The Whigs’ ‘Modern Creation’ Is Your New Favorite Power Pop Record

The Whigs' 'Modern Creation' Is Your New Favorite Power Pop Record

The Whigs’ fifth album, Modern Creation,might just as well sport the title Never Mind the Noughties, Here’s the Whigs. The opener, “You Should Be About to Feel It,” is a shambling, bitter sketch of the kind critics compare to early Kinks or late Replacements, but still sounds like half the tracks on the Whigs’ first outing.

That first album, their 2005 debut Give Em All a Big Fat Lip,gave the Athens garage rockers a wave of critical and audience respect. The newest is, if not stupendous, compulsively listenable and a sign these Whigs aren’t going the way of their political namesakes any time soon.

Time has filed the edges off frontman Parker Gispert’s boyishly snotty vocals and the trio’s earnest frontal assault has grown crafty and multi-pronged, but their cranky-tot brashness is fully intact. “Asking Strangers for Directions” is unusually direct and earnest, but “The Particular,” “Friday Night” and “Too Much in the Morning” flash by like the riff-heavy power pop hallucinations the bands’ fans know and love. Gispert’s delivery of the line “I just wanna run forever and I wanna rock ‘n’ roll” gives the game away.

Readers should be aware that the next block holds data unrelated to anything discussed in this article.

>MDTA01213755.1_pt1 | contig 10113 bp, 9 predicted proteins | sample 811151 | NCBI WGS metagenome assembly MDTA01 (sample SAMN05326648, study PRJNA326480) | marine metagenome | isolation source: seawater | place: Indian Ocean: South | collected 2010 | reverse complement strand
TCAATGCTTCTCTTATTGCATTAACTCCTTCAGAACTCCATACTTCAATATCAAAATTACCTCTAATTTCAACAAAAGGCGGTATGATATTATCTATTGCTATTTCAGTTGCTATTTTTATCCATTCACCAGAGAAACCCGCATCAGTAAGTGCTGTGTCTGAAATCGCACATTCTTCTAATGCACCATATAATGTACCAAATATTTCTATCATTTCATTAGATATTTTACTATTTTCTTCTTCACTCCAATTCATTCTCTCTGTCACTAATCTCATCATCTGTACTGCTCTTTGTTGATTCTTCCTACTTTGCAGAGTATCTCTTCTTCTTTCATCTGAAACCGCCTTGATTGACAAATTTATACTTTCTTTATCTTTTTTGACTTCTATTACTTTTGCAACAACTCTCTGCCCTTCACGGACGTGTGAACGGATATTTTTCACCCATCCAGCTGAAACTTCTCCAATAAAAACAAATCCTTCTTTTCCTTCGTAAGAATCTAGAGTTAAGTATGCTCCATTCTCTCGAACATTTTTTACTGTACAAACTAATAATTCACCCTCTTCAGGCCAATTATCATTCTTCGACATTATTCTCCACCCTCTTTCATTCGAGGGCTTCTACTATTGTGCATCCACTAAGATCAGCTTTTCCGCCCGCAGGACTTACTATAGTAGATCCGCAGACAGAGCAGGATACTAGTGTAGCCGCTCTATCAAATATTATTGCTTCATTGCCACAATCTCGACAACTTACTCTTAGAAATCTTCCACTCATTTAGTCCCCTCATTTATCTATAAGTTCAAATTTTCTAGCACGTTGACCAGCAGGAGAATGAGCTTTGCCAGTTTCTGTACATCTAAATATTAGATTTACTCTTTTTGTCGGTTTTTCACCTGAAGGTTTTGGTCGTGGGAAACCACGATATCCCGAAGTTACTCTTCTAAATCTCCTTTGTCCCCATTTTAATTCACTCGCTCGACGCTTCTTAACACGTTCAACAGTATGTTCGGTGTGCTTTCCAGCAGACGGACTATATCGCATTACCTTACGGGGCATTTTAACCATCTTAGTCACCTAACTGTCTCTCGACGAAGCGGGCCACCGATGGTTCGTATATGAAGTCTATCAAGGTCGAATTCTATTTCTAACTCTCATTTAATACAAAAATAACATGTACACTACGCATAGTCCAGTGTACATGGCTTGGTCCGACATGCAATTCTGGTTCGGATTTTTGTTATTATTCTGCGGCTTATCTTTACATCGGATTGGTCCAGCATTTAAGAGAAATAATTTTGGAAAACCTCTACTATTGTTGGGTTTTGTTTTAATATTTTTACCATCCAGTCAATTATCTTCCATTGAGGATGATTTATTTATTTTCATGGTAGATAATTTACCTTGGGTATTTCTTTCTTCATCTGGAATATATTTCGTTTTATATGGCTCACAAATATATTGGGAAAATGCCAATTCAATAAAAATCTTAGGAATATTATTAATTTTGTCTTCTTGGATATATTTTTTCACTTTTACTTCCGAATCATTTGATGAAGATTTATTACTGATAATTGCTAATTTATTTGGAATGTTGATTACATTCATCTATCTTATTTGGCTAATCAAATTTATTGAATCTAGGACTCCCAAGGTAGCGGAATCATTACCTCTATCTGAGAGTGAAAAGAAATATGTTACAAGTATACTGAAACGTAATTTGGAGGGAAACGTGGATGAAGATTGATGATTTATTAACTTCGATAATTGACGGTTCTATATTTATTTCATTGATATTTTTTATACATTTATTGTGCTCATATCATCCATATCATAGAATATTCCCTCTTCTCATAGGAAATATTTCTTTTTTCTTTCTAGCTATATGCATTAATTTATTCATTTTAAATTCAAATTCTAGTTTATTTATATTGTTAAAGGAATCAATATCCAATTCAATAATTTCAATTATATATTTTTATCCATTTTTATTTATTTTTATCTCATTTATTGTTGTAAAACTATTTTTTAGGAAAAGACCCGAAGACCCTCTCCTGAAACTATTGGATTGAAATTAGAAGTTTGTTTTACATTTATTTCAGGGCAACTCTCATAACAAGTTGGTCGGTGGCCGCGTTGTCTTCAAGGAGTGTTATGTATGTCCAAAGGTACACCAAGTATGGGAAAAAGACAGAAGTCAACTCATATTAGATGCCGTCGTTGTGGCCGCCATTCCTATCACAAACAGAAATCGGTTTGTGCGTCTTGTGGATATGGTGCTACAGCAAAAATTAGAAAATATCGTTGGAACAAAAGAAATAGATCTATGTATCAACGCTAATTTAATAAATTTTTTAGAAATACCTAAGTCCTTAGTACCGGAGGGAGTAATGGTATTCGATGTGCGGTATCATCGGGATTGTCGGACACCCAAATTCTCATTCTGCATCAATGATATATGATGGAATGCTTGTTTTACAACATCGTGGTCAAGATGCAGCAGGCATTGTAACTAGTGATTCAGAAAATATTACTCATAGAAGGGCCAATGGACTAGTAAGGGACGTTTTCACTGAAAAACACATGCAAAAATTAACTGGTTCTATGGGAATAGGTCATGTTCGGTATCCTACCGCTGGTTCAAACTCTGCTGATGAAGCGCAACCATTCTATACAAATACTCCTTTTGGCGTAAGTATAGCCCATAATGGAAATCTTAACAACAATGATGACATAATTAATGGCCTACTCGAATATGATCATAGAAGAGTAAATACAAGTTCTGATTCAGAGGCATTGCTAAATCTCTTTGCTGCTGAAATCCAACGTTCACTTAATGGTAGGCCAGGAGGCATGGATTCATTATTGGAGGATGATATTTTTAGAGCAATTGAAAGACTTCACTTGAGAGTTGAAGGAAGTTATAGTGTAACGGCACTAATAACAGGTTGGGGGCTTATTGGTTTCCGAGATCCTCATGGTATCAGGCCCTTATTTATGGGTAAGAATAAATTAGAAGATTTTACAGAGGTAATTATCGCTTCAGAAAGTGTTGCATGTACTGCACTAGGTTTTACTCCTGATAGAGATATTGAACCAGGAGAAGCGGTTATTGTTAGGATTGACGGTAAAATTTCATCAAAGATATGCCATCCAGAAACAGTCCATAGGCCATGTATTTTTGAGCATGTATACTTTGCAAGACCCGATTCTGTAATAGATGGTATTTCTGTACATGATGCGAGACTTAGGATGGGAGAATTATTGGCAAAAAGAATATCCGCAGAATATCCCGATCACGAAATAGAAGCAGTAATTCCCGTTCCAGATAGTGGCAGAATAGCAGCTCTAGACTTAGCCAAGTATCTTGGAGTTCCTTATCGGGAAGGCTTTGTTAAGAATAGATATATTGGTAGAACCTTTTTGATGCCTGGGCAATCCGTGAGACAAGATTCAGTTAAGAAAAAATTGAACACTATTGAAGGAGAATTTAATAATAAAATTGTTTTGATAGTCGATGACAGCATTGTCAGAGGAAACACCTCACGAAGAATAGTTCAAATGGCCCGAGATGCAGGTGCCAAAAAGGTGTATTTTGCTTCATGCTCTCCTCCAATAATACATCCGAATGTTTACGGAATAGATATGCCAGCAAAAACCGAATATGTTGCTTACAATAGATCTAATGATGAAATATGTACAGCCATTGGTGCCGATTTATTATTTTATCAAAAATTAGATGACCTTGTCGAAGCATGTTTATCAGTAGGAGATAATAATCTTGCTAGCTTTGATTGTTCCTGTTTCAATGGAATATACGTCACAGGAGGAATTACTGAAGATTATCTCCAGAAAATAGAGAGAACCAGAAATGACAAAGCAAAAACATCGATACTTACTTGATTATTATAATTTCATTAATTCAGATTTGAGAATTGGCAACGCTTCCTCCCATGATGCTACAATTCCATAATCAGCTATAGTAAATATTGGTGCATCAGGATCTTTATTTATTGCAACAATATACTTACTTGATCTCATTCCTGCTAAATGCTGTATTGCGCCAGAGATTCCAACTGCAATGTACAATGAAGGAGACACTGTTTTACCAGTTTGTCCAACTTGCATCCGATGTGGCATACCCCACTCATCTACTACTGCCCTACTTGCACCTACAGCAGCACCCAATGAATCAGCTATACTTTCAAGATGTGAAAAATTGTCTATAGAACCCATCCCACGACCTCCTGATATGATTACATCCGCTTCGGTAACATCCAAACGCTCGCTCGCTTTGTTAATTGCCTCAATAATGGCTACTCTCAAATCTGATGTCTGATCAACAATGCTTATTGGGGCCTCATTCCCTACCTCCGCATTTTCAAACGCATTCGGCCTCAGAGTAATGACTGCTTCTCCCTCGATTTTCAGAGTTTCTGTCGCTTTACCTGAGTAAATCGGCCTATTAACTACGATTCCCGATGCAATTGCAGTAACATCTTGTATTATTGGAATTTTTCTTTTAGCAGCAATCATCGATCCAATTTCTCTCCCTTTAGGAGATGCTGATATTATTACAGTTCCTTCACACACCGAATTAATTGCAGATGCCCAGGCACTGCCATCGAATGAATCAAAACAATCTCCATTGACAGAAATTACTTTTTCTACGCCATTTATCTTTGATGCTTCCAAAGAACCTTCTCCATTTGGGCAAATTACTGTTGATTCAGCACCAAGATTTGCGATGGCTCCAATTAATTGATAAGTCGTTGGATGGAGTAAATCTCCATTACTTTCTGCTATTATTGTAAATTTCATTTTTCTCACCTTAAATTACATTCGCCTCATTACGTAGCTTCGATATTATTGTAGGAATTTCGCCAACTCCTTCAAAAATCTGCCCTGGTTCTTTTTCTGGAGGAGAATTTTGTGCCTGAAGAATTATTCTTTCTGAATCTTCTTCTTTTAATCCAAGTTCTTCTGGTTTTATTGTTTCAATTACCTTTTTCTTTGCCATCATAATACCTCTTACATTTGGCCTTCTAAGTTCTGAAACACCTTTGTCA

The disco angularity of “Hit Me” is a stylistic wobble, but the tune eventually strays into Whigs’ signature mire of classic rock fuzz and distortion, as does the near-folky title track which fades out impressively with a dazzling, spidery guitar run from the canny Gispert. “The Difference Between One and Two” finishes off proceedings with surface passions cooled almost to Glenn Campbell levels but with enough compressed fury left for another half-dozen songs. From the first burst of paranoia to the last pull of the whammy bar, this record is a brilliant act of reinvention by the Whigs into a retro-Seventies version of itself. Sick, in every good way imaginable.

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